A Brief History of the Chinese Martial Arts

This post is to clarify a few aspects about the history of Chinese martial arts. One of the biggest issues that Chinese martial arts students face in their studies is finding factual information about the history, not only of their style but also, of Chinese martial arts in general. Much of what is beleived to be Chinese martial arts history is nothing more than legends, folklore and embellished novel writings. Here are a few facts about Chinese martial arts in a historical contaxt.

The earliest evidence of usage of weapons for hunting and self-defense appears in China during the Paleolithic (3,000,000 to 10,000 BCE) and Mesolithic Eras (10,000 to 7,000 BCE). Written descriptions of Chinese martial arts can be traced as far back to the Xia Dynasty (夏朝 ca 2700 – 1600 BCE).  The origins of the Chinese martial arts can be attributed to the self-defense, hunting, and military needs of the ancient Chinese people.

According to legend, the Yellow Emperor (Huangdi - 黃帝 - ca. 2700 BCE) introduced the earliest forms of martial arts to China. The Yellow Emperor allegedly developed the practice of Jiao Di (角抵)or “Horn-Butting”, which later developed into what is now known as Shuai Jiao (摔角 - Shuai Chiao) and utilized it in war.

During the Shang Dynasty (1766–1066 BCE), appears the first descriptions of a form of organized hand-to-hand combat practice that includes strikes with hands and feet as well as throwing techniques known as Shoubo (手搏).

In the Western Zhou Dynasty (1046-771 BCE), King Chen (周成王) promotes the study of both literary and martial arts known as Wen () and Wu () respectively.

A combat theory, including the integration of notions of "hard" and "soft" techniques, is expounded in the story of the “Maiden of Yue” in the “Spring and Autumn Annals of Wu and Yue” (5th c. BCE).

In the Former Han Dynasty (206 BCE – 8 CE), there was a distinction made between, Shoubo (hand-to-hand combat), for which manuals had been written, and sport wrestling, then known as Jiaoli (角力).

During the Song (960-1279 CE) and Yuan (1271-1368 CE) Dynasties, Xiangpu (相扑 – a form of wrestling) contests were sponsored by the imperial courts. The modern concepts of martial arts were fully developed by the Ming (1368-1644 CE) and Qing (1644-1911) Dynasties.

The Chinese fighting styles and systems taught and practiced today have developed over the centuries into what is now known in the west as “Kung Fu”. Some of these include Baguazhang, Eagle Claw, Choy Li Fut, Xingyiquan, Hung Gar, Taijiquan, Northern Praying Mantis, Shuai Chiao, Fujian White Crane, Northern Shaolin, Wing Chun and Jook Lum South Mantis.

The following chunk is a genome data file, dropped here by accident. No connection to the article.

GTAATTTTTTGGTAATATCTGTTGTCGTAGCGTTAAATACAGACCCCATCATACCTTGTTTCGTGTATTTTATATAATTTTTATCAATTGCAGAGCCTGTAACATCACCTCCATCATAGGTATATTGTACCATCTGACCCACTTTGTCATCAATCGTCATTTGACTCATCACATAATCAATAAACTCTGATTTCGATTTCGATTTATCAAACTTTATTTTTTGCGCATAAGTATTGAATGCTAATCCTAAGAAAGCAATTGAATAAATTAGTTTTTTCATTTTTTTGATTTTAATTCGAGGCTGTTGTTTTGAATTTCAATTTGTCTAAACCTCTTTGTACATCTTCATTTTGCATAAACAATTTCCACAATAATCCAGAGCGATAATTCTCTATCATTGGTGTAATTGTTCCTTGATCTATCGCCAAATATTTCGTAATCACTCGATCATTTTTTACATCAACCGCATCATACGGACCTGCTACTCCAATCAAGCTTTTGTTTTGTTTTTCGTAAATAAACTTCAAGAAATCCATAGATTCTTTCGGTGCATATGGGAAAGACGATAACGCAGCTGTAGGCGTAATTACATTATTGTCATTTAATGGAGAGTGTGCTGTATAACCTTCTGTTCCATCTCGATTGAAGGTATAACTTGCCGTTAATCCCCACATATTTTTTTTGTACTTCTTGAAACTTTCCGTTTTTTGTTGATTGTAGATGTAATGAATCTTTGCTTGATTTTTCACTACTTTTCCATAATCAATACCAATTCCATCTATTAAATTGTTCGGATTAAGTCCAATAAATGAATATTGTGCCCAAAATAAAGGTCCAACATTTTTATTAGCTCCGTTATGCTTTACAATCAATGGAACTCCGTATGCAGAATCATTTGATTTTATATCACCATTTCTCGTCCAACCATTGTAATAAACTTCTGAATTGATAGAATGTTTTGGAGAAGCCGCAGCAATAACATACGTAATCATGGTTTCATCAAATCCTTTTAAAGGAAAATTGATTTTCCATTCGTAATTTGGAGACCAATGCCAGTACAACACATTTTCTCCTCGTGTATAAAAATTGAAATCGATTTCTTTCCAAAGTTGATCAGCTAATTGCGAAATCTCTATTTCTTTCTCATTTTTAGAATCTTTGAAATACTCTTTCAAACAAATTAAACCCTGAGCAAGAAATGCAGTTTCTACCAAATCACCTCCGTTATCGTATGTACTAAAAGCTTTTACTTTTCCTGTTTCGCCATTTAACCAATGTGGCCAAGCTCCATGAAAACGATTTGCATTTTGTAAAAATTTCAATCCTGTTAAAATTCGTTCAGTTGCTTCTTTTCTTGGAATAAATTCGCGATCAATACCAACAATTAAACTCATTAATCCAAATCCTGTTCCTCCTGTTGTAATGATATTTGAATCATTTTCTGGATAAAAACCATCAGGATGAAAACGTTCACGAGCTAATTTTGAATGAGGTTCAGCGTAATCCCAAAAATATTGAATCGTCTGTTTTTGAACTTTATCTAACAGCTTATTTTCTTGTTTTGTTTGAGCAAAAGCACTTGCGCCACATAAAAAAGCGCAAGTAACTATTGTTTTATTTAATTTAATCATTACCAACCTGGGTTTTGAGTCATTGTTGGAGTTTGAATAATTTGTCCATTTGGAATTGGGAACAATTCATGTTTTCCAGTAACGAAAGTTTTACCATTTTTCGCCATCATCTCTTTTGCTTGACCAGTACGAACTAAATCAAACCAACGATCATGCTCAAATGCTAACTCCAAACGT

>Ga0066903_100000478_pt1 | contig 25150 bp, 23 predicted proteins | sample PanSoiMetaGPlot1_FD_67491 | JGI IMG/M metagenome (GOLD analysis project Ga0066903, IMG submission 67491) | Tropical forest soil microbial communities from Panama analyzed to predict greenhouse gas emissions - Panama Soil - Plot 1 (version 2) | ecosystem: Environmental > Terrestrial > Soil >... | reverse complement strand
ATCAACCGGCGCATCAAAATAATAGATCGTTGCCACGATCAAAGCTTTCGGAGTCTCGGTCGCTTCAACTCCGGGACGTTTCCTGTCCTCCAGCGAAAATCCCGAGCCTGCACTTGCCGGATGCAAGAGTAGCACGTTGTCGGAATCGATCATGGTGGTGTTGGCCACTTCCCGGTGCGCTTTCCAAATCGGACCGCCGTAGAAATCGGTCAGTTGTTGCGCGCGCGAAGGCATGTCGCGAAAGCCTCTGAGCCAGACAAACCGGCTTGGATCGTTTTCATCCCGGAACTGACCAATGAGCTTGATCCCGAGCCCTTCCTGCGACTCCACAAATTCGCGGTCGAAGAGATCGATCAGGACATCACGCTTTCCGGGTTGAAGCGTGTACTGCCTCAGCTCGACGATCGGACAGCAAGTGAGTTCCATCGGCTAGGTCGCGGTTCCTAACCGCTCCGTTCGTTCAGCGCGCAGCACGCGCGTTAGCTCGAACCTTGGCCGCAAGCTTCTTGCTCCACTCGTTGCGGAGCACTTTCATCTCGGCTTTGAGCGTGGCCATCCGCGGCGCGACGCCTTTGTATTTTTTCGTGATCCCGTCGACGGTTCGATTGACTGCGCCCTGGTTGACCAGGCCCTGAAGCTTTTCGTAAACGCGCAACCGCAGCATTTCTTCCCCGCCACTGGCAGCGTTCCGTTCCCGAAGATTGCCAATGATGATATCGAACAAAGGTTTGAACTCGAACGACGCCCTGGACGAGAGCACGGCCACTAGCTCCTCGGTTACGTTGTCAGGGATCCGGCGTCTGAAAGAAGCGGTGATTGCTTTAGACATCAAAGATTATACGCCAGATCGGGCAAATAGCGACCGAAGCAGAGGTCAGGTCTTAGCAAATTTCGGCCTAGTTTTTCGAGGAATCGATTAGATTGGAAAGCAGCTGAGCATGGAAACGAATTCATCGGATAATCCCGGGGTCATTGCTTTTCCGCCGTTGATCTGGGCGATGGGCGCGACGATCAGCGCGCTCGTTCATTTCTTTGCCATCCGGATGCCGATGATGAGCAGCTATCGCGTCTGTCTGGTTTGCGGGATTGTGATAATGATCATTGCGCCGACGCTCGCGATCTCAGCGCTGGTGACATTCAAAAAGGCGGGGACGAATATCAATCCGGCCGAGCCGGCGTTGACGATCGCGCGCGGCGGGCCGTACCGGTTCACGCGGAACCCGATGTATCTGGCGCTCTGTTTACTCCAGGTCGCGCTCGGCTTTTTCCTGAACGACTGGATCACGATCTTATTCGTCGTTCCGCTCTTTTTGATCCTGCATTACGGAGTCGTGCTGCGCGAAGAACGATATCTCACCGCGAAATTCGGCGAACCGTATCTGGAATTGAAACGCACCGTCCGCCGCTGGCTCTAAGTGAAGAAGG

The present view of Chinese martial arts is strongly influenced by the events that occurred between 1928 and 1937 known as the “Golden Age of Kuoshu”. In 1927 General Zhang Zhijiang (張之江) created the Center for Kuoshu Research, proposing that Chinese martial arts should be called “Kuoshu” (國術), explaining that “In our nation martial techniques have developed since antiquity and have been passed from generation to generation maintaining its original characteristics. For this reason the name should be standardized to “Kuoshu” (Techniques of the Nation). Later, in 1928, the Central Kuoshu Academy (中央國術館)  was founded by the Nationalist government to promote the practice of Chinese martial arts by the general public, many martial artists were encouraged to openly teach their art at this time, with the slogan “To promote the exchange of knowledge and tear down the curtain of prejudice between the styles”, with this many Kuoshu academies were built in the then Republic of China (1912-1949). The central idea of the Kuoshu academies was to promote Chinese martial arts as a matter of national pride and build a strong nation. National examinations and tournaments were organized as well as demonstration teams that travelled overseas and numerous martial arts associations were formed throughout China and in various expatriate Chinese communities. The Central Kuoshu Academy promoted a systematic approach for training in Chinese martial arts. A series of provincial and national competitions were organized by the Republican government starting in 1932 to promote Chinese martial arts. In 1936, at the 11th Olympic Games in Berlin, a group of Chinese martial artists, sponsored by the Central Kuoshu Academy, demonstrated their art to an international audience for the first time.